It is now almost one whole year since I ceased being dosed with the life-preserving poison known as chemotherapy. It’s now about six months since I started feeling mentally and physically capable of concentrating for periods longer than a few seconds, and of remembering things from day-to-day rather than losing the thought within minutes, and, so, I started the search for work. It felt like a giant step at the time especially as, just before Christmas, I was told that I was being put forward for a job with a recommendation from HR that I was the best person for it. In the event the job went to an internal promotion and I never got as far as an interview with the decision-maker despite having spent hours getting my MS Office skills back to where they had been a year before. Then came the lean months, the months of staring into my laptop’s screen and wading through all the jobs that are available out there. To see so many jobs is really great. To be able to apply for such a small percentage of them is not great. To spend a couple of hours or more preparing a CV/resume tailored to each position and yet to hear nothing is very definitely not a rewarding process. To receive an email saying, “you’re through to a telephone interview”, is, initially a fantastic feeling, but, after a few of those, when in my own unbiased opinion, they have gone well, and yet not hear any further from the employer really is a blow to one’s morale. To apply for a job at Home Depot as a collector of carts in the parking lot (see how American my language is becoming, I really, really, wanted to write, “a collector of trolleys in the car park”) and not get past the first interview was a real blow, especially as I’d chosen not to point out to them that placing a column of seats in the corridor to the fire escape had to be a breach of Health and Safety legislation even here in Florida. Everyone tells you, you have to turn up in person and then when they see you and “hear your cute British accent”, (their words not mine – honestly!) they’ll offer you a job, but these days you turn up and they say, “apply online”. I’ve even been to jobs fairs where there are recruiters there whose sole role was to give out fliers showing how to apply online – thanks Target, T-Mobile and others, it was almost a pleasure getting out of bed and travelling to meet your recruitment staff to discuss the jobs you have. Why do they bother turning up at all? I don’t know what kind of effect that has on other job seekers but it definitely left me not only pissed off and unimpressed with them as an employer but also it creates a negative impression which very definitely impacts on my spending plans. Maybe the spending power of those desperate enough to be applying through jobs fairs isn’t sufficient to be of interest to those companies.
I set myself a target of applying for at least three jobs a day. Most days I applied for four or five, sometimes five or six. On one day I got in an amazing 25 job applications courtesy of chain websites which allowed me multiple selections of stores at which I was willing to be considered for employment, but I got no response from any of them. I was finding it more and more difficult to motivate myself to approach my unpaid work of finding paid work with any degree of enthusiasm, and then, a neighbour phoned a friend of his who works for Workforce1 and we arranged to meet a couple of days later. It was a very simple action by my neighbor but it meant a lot to me, here was someone who believed in me and was willing to put themselves out for me. That meeting went well and I went for an interview which also went well, but I had morale qualms about what I would need to do as, effectively I would be on an IT helpline resolving customers’ problems but with a view to upselling the employers kit to replace what the customer had. Now I’ve spent a few years working in IT and helping friends and, in my experience, the problem has rarely been the kit. Some friends had a friend who was undertaking training there and who was, at that point, reported to be enjoying working there: his opinion changed when he was working directly with customers and he soon quit. I felt vindicated when I heard this, I’d possibly made the correct decision and still retained some dignity despite having to continue to depend totally upon my wife. Anyway, from this initial meeting with Martin at WF1 I was able to sign up for their program called Professional Placement Network (PPN) which is kick-started by a one week course in how to find work. They had expectations of us, for instance, we had to dress as though we were going to work, a small thing but it did make a difference, they treated us as real people with goals and we felt important. That week with Thomas Doughety revitalized me, as it did others, and I adopted many of the strategies they suggested, however the pattern continued to be the same. Then through PPN I got involved in helping at a jobs fair where I met Shannon, and suddenly it did seem as though, when someone met me, they would think my accent was cute, and they might offer me a job, but first I had to go through a telephone interview with Shannon’s assistant, and then another telephone interview with Shannon and of course these things take time don’t they as they work to the employer’s timescales and not those of the unemployed and, in the interim, my wife and I had met with some friends, one of whom is a teacher in a private school about 18 miles away, and she suggested I contact the school with a view to acting as a substitute teacher. I explained that I didn’t have teaching qualifications in Florida and was having problems convincing the school district of my qualifications, as in England, universities don’t )or at least they didn’t when I was a student) regularly provide transcripts which seem to be de rigeur here in the US. Lisa responded that as a private school such things might not be necessary, so I wrote to the school with yet another carefully crafted resume and after a few days the school got in touch and said they would like me to teach a lesson being observed by around four staff. Now, I’ve taught lessons as a student with class teachers, headteachers, and even HMI watching me. As a qualified teacher I’ve gone through HMI and OFSTED inspections as well as annual appraisal by my managers, but I was more nervous of teaching this lesson than for any of those. I mean I had no idea about what the pupils knew, so I didn’t really know where to start let alone where I was going to finish, but, in the event, it went well as did the interview afterwards, and we left it that the school was interested in me and would get in touch when they knew what they had to offer me. That sounded very similar to one interview I had for a job selling cars where my interviewer and I both agreed at the end of the interview that we were both interested in taking things forward and then I got told they weren’t. Anyway, you know the old saying, “It never rains but it pours”, well, my heavens opened. I got a call from a company I had applied to four months earlier saying they would like to speak to me. Great, except it went to voice mail and so we played telephone tag for a couple of weeks, or, more accurately, I was trying to play telephone tag but Sylvan never called back. It was at this point that I had the second telephone interview with Shannon, and then a friend suggested applying to another company for casual work selling vacations and they wanted to interview me as well, so, suddenly, from having nothing going for me, I was waiting for Sylvan to get back to me (they never did), for Shannon to take things to the next interview with a local manager, for the travel company to move on from the three hours of interview process and for the school to get back to me. Of them all I preferred the school option as Sylvan would probably be only part-time, Shannon’s job was commission only selling financial plans and I don’t want to turn into the kind of guy who annoys everyone he meets by trying to sell them some kind of a scheme, the travel job was minimum pay with success basically depending upon the hours put in and it was pretty clear that meant 9+ hours per day on the phone and that would be 7 days a week in order to make a decent income. Against this, I know I am a good teacher and that I can succeed at the school, but, despite telling them that I was awaiting confirmation from these other companies that they wanted me, the school still hadn’t been able to sort out its staffing needs until last week when they phoned and told me they could offer me a job! That was a great day. Sadly I couldn’t fully share my joy with anyone as my wife is abroad with her son while I had chosen to stay home and chase work. Telling family by text just isn’t the same as seeing them face-to-face and sharing the physical excitement and relief. I felt slightly bad about telling Shannon that I had accepted another job as she’d phoned and left a voice mail to say we could now go forward with a local manager and wanting to arrange a suitable time, plus I felt that we had begun to establish a positive relationship, but, a bird in the bush and all that.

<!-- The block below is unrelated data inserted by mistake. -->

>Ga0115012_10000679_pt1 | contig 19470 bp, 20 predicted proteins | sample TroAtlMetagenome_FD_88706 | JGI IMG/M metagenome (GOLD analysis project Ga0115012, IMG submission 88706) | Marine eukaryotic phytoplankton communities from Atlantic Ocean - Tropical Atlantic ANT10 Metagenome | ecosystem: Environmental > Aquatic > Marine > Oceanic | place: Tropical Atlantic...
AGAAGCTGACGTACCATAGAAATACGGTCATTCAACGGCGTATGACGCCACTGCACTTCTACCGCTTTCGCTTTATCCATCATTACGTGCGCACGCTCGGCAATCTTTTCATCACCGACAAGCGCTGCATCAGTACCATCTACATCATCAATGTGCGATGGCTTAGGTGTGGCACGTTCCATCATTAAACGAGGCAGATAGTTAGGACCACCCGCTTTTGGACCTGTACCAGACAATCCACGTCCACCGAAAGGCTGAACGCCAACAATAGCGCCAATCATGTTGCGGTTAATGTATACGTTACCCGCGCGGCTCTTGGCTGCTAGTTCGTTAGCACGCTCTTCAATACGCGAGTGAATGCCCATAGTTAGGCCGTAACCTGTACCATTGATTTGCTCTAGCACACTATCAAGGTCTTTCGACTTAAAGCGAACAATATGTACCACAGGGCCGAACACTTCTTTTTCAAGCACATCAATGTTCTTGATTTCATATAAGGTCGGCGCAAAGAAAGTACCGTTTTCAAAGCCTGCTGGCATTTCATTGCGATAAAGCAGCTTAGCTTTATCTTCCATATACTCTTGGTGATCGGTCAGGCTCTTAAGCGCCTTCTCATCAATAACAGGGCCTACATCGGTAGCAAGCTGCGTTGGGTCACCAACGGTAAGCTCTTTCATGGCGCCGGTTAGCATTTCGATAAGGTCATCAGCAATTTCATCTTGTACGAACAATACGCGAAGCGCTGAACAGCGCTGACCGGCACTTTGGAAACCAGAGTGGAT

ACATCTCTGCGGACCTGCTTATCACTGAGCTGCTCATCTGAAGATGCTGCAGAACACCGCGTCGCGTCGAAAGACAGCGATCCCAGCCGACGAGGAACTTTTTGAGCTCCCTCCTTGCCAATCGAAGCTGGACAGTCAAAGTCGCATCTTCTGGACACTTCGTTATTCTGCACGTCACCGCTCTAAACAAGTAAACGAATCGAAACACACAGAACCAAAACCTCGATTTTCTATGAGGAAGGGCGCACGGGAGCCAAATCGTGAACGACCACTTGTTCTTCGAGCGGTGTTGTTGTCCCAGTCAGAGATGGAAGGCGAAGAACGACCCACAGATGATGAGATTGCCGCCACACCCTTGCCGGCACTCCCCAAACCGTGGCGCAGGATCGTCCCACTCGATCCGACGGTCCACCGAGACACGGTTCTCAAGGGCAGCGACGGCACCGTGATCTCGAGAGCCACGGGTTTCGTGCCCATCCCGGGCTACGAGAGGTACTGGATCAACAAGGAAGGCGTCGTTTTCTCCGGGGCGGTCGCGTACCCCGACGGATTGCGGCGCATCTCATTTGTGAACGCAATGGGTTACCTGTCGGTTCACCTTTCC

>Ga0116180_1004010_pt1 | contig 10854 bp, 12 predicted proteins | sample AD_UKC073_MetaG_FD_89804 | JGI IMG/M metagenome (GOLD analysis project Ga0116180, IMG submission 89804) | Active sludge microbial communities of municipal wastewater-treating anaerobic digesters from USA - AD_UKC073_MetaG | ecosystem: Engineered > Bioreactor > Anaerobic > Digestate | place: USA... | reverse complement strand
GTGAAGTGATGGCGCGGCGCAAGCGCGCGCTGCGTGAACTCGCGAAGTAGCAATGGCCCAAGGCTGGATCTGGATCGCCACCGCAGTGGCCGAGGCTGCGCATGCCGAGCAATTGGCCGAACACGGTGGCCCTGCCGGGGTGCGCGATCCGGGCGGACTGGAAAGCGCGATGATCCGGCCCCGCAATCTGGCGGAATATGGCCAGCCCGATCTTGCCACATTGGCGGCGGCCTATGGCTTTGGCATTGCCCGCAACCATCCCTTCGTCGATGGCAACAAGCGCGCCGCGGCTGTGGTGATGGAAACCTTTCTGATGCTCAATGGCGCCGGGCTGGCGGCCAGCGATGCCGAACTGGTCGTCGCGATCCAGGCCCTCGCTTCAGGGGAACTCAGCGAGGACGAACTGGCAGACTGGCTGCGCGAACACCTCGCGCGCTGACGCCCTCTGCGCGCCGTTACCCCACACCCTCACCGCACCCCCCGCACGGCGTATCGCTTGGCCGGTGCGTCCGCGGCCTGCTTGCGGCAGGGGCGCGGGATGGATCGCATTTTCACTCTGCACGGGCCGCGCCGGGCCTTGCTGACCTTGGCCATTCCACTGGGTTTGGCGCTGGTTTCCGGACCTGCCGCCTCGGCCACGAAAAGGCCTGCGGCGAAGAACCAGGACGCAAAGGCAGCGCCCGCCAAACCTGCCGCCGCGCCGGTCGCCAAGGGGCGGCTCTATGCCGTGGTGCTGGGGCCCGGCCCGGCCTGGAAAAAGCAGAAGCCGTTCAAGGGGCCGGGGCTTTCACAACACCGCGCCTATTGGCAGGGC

I really do view getting a job as part of the return to a normal life after the chemo, and it really does feel like a giant step forward to me, and yet, I continue to read the blogs of those who were diagnosed with cancer at about the same time as me, and I read how they are now on new medications which are finally showing some signs of beating back their cancers, and I realise that, in terms of where I have been these past 18 months and where my blogger friends are in their own journeys, it is significant but less important than being healthy.